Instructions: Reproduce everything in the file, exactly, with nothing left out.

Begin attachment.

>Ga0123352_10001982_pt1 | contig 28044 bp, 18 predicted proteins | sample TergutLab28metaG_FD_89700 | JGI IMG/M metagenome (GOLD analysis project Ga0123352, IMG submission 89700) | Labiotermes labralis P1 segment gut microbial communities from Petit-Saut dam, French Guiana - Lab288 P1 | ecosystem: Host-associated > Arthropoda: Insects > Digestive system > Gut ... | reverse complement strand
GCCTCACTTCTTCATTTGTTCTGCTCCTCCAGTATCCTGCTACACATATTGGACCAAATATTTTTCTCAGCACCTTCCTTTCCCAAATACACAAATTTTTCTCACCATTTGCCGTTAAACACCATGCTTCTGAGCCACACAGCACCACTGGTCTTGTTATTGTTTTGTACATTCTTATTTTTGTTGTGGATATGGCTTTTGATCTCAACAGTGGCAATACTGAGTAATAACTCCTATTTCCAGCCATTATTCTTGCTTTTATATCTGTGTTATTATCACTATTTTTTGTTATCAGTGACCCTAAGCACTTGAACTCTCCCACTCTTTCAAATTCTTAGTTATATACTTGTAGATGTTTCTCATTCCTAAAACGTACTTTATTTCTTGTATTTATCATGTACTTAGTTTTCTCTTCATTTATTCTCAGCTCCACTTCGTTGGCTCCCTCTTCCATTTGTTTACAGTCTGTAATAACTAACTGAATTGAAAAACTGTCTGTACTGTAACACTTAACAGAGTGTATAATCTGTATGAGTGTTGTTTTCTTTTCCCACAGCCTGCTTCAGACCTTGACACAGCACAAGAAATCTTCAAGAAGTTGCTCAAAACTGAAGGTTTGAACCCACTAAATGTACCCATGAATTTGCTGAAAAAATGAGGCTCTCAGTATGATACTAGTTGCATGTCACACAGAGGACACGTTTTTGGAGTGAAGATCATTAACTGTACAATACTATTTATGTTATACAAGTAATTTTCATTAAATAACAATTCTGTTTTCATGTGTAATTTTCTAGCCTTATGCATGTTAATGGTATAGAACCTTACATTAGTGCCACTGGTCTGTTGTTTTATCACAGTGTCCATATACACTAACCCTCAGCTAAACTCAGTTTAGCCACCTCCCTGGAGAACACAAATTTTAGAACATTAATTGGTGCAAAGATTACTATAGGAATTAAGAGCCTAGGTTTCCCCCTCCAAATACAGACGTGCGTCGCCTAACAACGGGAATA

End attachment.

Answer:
>Ga0123352_10001982_pt1 | contig 28044 bp, 18 predicted proteins | sample TergutLab28metaG_FD_89700 | JGI IMG/M metagenome (GOLD analysis project Ga0123352, IMG submission 89700) | Labiotermes labralis P1 segment gut microbial communities from Petit-Saut dam, French Guiana - Lab288 P1 | ecosystem: Host-associated > Arthropoda: Insects > Digestive system > Gut ... | reverse complement strand
GCCTCACTTCTTCATTTGTTCTGCTCCTCCAGTATCCTGCTACACATATTGGACCAAATATTTTTCTCAGCACCTTCCTTTCCCAAATACACAAATTTTTCTCACCATTTGCCGTTAAACACCATGCTTCTGAGCCACACAGCACCACTGGTCTTGTTATTGTTTTGTACATTCTTATTTTTGTTGTGGATATGGCTTTTGATCTCAACAGTGGCAATACTGAGTAATAACTCCTATTTCCAGCCATTATTCTTGCTTTTATATCTGTGTTATTATCACTATTTTTTGTTATCAGTGACCCTAAGCACTTGAACTCTCCCACTCTTTCAAATTCTTAGTTATATACTTGTAGATGTTTCTCATTCCTAAAACGTACTTTATTTCTTGTATTTATCATGTACTTAGTTTTCTCTTCATTTATTCTCAGCTCCACTTCGTTGGCTCCCTCTTCCATTTGTTTACAGTCTGTAATAACTAACTGAATTGAAAAACTGTCTGTACTGTAACACTTAACAGAGTGTATAATCTGTATGAGTGTTGTTTTCTTTTCCCACAGCCTGCTTCAGACCTTGACACAGCACAAGAAATCTTCAAGAAGTTGCTCAAAACTGAAGGTTTGAACCCACTAAATGTACCCATGAATTTGCTGAAAAAATGAGGCTCTCAGTATGATACTAGTTGCATGTCACACAGAGGACACGTTTTTGGAGTGAAGATCATTAACTGTACAATACTATTTATGTTATACAAGTAATTTTCATTAAATAACAATTCTGTTTTCATGTGTAATTTTCTAGCCTTATGCATGTTAATGGTATAGAACCTTACATTAGTGCCACTGGTCTGTTGTTTTATCACAGTGTCCATATACACTAACCCTCAGCTAAACTCAGTTTAGCCACCTCCCTGGAGAACACAAATTTTAGAACATTAATTGGTGCAAAGATTACTATAGGAATTAAGAGCCTAGGTTTCCCCCTCCAAATACAGACGTGCGTCGCCTAACAACGGGAATA